7 Best-Known Russian Theatre Performances That Are Worth to Watch
There are a lot of reasons as to why theatre art has been around for thousands of years and is still rising. Most people address theatre art as something magical, and truly an interesting experience.
First and foremost, theatre art brings people together. Not only it gets you to the same place, but it allows you to experience a particular show with one another. For many, going to the theatre has become some sort of tradition. Regardless of the specifics, theatre art can be a splendid thing to share with one another.
Second, just like movies and books, theatre art performances allow you to escape from harsh reality for the time being. While the performances can help you enter the world of imaginary, and temporarily leave your current lives, this escape can also give meaning into your lives as well.
Russian Theatre Performances
It has been known worldwide that Russia is so proud of its theatre art performance. Theatre plays have been always delivered by the best writers in Russia, and incredible performances express the tension of the era. Russian people have always had a habit to go to the theatre not so much for the entertainment but for revelation and the truth.
There are many scandalous theatre performances whose meaning of which is understood only by their writers. Nevertheless, some theatres, no matter how peculiar they are, keep the great traditions, create forehanded but at the same time high-quality performances; and the tickets to best theatres are sold months ahead.
Because of its nature, Russian theatre art performance has stayed faithful to classics. Beside popular foreign theatre arts, there are many original masterpieces in Russia. Often, they were produced by the best composers of their ages. In this article, I have compiled a list of 7 best-known Russian theatre performances that are worth to watch. Keep on reading!
- The Minor
The first performance for the Russian theatre art was produced in the second half of the 18th century. The language they used sounds so much of archaic to the modern ears that it is technically impossible to find it in today’s repertoire. But The Minor, theatre art performance written by Denis Fonvizin, is a rare exception. Even some quotes from the performance are still made of use in more or less everyday Russian life. For example, the words said by the lead character, young Mitrofanushka: “I do not want to study, I want to marry.”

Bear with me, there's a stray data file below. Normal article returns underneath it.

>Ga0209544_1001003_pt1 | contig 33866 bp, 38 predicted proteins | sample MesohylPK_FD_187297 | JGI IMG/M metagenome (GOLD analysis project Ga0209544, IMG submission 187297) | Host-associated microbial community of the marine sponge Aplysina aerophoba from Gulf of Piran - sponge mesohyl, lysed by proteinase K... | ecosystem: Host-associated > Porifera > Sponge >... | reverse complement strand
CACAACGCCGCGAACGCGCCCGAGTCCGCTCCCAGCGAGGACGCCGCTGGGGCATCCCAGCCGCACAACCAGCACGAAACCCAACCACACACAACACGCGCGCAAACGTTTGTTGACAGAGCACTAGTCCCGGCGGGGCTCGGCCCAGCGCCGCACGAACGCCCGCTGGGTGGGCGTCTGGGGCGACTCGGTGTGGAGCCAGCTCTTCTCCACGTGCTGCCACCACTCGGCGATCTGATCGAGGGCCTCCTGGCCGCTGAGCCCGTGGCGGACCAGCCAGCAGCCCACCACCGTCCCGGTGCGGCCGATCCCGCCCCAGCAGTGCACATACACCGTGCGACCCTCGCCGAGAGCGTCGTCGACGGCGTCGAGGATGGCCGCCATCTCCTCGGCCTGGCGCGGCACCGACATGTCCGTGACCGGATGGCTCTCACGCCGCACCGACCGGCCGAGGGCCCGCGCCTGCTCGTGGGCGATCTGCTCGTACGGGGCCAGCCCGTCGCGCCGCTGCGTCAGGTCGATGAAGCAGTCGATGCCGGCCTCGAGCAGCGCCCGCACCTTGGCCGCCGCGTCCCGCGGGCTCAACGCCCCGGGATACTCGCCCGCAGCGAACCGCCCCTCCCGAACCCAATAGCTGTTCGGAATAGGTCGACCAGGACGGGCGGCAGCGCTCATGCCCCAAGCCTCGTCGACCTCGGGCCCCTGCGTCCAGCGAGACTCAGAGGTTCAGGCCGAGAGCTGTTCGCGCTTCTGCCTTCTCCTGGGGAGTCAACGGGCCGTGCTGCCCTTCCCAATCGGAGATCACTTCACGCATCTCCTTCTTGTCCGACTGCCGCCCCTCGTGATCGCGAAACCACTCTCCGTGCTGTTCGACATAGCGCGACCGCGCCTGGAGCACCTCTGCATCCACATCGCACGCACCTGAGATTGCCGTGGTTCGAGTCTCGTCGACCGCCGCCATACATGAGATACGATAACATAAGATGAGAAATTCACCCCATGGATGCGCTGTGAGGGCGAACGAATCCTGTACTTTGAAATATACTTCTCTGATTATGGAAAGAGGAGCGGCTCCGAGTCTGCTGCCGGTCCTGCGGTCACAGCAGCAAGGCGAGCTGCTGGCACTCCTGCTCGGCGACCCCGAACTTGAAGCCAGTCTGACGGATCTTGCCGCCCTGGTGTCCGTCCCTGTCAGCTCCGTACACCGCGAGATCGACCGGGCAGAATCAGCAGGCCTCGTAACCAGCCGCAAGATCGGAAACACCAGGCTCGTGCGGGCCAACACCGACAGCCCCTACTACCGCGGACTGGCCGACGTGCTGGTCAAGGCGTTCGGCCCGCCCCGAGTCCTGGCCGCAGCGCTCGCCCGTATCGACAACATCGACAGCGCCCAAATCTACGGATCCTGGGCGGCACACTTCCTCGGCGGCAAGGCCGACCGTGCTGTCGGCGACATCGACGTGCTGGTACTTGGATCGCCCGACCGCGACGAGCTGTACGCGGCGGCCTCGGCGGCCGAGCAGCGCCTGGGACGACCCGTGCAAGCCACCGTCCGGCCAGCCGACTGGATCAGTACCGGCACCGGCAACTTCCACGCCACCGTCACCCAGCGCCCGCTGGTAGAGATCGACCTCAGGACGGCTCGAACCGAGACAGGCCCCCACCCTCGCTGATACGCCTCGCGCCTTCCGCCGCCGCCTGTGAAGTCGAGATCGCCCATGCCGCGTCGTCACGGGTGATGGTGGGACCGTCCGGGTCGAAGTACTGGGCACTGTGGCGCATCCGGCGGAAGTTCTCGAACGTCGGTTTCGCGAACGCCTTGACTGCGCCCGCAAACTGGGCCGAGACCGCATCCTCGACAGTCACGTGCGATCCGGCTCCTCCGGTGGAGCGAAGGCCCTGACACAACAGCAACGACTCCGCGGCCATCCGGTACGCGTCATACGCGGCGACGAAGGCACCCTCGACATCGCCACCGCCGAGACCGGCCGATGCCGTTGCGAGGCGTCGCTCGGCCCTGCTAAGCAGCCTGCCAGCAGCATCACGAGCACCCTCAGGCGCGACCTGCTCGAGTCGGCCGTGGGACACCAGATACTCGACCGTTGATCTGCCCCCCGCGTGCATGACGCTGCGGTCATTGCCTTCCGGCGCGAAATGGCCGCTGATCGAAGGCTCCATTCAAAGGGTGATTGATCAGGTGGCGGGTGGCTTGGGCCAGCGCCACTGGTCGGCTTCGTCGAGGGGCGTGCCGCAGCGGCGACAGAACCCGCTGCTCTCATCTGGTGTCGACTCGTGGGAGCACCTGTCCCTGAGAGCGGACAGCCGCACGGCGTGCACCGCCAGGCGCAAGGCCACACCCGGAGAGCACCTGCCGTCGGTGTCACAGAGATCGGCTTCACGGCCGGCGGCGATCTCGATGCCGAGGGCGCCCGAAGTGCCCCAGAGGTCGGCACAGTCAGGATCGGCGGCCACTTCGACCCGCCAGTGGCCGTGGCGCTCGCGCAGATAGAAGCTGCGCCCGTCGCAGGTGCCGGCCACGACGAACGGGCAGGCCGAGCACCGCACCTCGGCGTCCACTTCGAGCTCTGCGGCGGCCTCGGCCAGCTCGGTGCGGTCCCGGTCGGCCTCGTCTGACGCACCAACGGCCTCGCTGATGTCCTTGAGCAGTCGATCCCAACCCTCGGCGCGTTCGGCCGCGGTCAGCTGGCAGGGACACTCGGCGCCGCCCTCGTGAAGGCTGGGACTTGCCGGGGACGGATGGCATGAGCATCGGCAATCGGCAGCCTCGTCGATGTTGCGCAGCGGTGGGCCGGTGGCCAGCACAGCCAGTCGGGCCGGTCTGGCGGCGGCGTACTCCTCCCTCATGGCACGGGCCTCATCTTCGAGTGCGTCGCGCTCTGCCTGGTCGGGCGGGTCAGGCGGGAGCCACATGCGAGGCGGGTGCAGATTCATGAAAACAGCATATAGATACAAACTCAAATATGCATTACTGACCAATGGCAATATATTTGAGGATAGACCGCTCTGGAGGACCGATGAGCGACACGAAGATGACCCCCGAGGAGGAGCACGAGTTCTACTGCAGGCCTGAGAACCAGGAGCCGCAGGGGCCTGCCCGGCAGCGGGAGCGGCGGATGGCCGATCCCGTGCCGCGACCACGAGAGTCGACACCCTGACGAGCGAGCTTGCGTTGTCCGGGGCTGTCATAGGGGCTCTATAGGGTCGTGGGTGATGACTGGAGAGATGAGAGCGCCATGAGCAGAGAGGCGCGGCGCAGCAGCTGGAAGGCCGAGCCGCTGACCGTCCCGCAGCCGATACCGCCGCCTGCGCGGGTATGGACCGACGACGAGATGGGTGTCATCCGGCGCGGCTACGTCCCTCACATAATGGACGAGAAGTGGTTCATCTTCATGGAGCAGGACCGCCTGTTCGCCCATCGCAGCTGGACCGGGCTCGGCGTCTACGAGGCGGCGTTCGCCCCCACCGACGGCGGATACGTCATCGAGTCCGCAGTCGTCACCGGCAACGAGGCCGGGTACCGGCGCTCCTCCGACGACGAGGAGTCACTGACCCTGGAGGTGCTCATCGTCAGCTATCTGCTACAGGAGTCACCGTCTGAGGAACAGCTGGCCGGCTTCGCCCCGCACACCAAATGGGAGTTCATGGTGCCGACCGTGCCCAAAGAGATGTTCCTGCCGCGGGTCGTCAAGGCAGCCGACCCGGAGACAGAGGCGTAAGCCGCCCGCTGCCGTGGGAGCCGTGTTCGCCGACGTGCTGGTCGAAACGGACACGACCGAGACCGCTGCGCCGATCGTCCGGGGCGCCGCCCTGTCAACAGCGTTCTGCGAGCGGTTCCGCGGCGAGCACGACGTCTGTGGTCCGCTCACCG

- Woe from Wit
Woe from Wit was written by Alexander Griboyedov. It is a comedy in verse and has remained one of the main theatre art performances in Russia’s theatrical repertoire. It was produced back in 1825 in the classical tradition which all the scenes take place in the span of one day and in one house and it tells the audiences about one love story. The performance starts off with Famusov, the not-yet-old owner of the house, appears on the stage with an axe and goes on with great determination to cut off some books into firewood.
Masquerade was written by Mikhail Lermontov. It is a play revolving around romantic melodrama that has become legendary; it all thanks to the famous Russian theatre director Vsevolod Meyerhold, whose production of the theatre art performance premiered in the Alexandrinsky Theatre on the evening of the 1917 February Revolution. So the performance, on which Meyerhold had gone about seven years, became an iconic farewell to the Empire.
Marriage is another comedy written by Nikolai Gogol that has not lost its charm over the last century and a half. It is a story about the unsuccessful ventures at wedlock of a middle-aged civil worker and his proposal of marriage to a woman who is also not so young, and who is agonizingly trying to pick from some other suitors. There is the following phrase uttered by the aspiring woman that has entered the Russian language, indicating a difficult choice: “If one were to put Nikanor Ivanovich’s lips together with Ivan Kuzmich’s nose and then mix in some of Baltazar Baltazarovich’s delicate manner…”
- The Storm
The Storm was written by Alexander Ostrovsky. It is a story about the real tragedy of trust and love at the separation of which Katerina the heroine jumps off a cliff and dives into Russia’s most well-known river, the Volga. The performance includes the luscious beauty and lyricism of Russian day-to-day life, as well as its terrible provincial modesty, which is what finally leads to the heroine’s devastation.
- The Government Inspector
The Government Inspector was written by Nikolai Gogol. The play is still considered as the main comedy of Russian theatre. It tells a story about a minor civil servant who is mistaken for a notable government inspector just because he has come to the rural areas from the then-capital St. Petersburg.
- Egyptian Nights
The play is based on an unfinished novel written by Russia’s most famous writer, Alexander Pushkin, as well as the scripts of Silver Age poet, Valery Brusov, who had the cheek and tried to finish the story. It really is classics in its pure form.
It tells a story of Cleopatra, the female ruler of Egypt, as told to high-society men and women by an impecunious Italian improviser, Signor Pindemonti. The way he recounts the story is so exciting that the audiences, doubting at first, eventually become amazed by his talent.
So, those are 7 best-known Russian theatre performances that are worth to watch. There is still a tremendous variety when it comes to Russian theatre art performances. However, those listed above are plays that have been known for their capacity to wow Russian and international audiences. Some even go on foreign tours every year. So, if you do not have a chance to visit Russia but still want to enjoy its theatre art performances, you can opt for seeing them in other countries.
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